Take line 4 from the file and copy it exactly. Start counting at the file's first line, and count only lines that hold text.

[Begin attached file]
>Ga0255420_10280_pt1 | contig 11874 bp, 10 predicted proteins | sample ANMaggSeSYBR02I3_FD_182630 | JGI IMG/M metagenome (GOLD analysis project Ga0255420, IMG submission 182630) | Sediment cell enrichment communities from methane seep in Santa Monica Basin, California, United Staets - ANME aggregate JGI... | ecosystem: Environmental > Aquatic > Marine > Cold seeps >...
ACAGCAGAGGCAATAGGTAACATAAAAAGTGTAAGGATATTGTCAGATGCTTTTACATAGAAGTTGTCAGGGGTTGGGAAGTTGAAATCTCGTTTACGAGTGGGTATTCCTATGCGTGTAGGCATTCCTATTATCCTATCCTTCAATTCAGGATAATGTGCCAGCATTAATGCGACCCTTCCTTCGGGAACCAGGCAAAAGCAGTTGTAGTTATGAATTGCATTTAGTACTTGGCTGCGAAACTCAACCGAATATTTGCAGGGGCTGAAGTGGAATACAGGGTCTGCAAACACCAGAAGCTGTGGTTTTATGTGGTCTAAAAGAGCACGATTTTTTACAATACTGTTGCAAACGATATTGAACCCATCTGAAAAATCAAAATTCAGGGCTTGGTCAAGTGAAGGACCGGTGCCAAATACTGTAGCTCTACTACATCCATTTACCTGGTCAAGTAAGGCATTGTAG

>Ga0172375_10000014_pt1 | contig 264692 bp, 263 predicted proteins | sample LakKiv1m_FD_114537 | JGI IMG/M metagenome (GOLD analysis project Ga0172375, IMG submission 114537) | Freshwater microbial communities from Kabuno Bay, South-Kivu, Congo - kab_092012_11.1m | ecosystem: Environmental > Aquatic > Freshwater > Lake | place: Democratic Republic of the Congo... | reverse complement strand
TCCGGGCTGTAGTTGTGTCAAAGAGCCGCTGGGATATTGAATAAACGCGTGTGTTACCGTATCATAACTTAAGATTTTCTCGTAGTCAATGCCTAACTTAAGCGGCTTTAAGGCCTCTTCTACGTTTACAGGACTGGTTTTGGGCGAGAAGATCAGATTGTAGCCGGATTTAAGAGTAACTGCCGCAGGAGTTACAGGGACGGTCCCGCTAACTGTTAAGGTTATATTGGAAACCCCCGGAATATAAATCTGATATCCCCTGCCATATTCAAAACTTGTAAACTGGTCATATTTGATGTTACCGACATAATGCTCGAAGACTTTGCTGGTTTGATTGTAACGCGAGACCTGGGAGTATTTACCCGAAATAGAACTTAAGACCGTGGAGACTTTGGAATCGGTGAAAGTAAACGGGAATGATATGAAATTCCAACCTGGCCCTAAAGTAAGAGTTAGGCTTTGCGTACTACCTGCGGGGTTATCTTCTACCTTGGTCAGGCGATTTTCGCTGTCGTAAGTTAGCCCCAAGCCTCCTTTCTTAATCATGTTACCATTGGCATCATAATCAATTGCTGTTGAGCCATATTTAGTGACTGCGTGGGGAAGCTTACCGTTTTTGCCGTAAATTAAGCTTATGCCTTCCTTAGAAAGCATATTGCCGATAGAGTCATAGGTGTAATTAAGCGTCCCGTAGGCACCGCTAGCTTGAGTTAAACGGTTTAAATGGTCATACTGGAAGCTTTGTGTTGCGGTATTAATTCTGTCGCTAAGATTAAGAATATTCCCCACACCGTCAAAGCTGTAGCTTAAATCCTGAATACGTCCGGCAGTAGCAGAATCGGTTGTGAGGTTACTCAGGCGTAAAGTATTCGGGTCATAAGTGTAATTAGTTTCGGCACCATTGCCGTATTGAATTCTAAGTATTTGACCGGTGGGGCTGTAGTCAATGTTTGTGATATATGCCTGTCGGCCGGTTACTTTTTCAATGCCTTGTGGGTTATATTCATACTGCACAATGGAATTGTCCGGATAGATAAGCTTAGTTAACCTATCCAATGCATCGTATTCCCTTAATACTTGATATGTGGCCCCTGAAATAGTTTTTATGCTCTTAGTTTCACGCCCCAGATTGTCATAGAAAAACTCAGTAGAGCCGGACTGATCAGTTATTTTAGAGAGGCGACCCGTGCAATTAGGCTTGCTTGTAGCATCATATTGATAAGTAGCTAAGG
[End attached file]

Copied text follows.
TCCGGGCTGTAGTTGTGTCAAAGAGCCGCTGGGATATTGAATAAACGCGTGTGTTACCGTATCATAACTTAAGATTTTCTCGTAGTCAATGCCTAACTTAAGCGGCTTTAAGGCCTCTTCTACGTTTACAGGACTGGTTTTGGGCGAGAAGATCAGATTGTAGCCGGATTTAAGAGTAACTGCCGCAGGAGTTACAGGGACGGTCCCGCTAACTGTTAAGGTTATATTGGAAACCCCCGGAATATAAATCTGATATCCCCTGCCATATTCAAAACTTGTAAACTGGTCATATTTGATGTTACCGACATAATGCTCGAAGACTTTGCTGGTTTGATTGTAACGCGAGACCTGGGAGTATTTACCCGAAATAGAACTTAAGACCGTGGAGACTTTGGAATCGGTGAAAGTAAACGGGAATGATATGAAATTCCAACCTGGCCCTAAAGTAAGAGTTAGGCTTTGCGTACTACCTGCGGGGTTATCTTCTACCTTGGTCAGGCGATTTTCGCTGTCGTAAGTTAGCCCCAAGCCTCCTTTCTTAATCATGTTACCATTGGCATCATAATCAATTGCTGTTGAGCCATATTTAGTGACTGCGTGGGGAAGCTTACCGTTTTTGCCGTAAATTAAGCTTATGCCTTCCTTAGAAAGCATATTGCCGATAGAGTCATAGGTGTAATTAAGCGTCCCGTAGGCACCGCTAGCTTGAGTTAAACGGTTTAAATGGTCATACTGGAAGCTTTGTGTTGCGGTATTAATTCTGTCGCTAAGATTAAGAATATTCCCCACACCGTCAAAGCTGTAGCTTAAATCCTGAATACGTCCGGCAGTAGCAGAATCGGTTGTGAGGTTACTCAGGCGTAAAGTATTCGGGTCATAAGTGTAATTAGTTTCGGCACCATTGCCGTATTGAATTCTAAGTATTTGACCGGTGGGGCTGTAGTCAATGTTTGTGATATATGCCTGTCGGCCGGTTACTTTTTCAATGCCTTGTGGGTTATATTCATACTGCACAATGGAATTGTCCGGATAGATAAGCTTAGTTAACCTATCCAATGCATCGTATTCCCTTAATACTTGATATGTGGCCCCTGAAATAGTTTTTATGCTCTTAGTTTCACGCCCCAGATTGTCATAGAAAAACTCAGTAGAGCCGGACTGATCAGTTATTTTAGAGAGGCGACCCGTGCAATTAGGCTTGCTTGTAGCATCATATTGATAAGTAGCTAAGG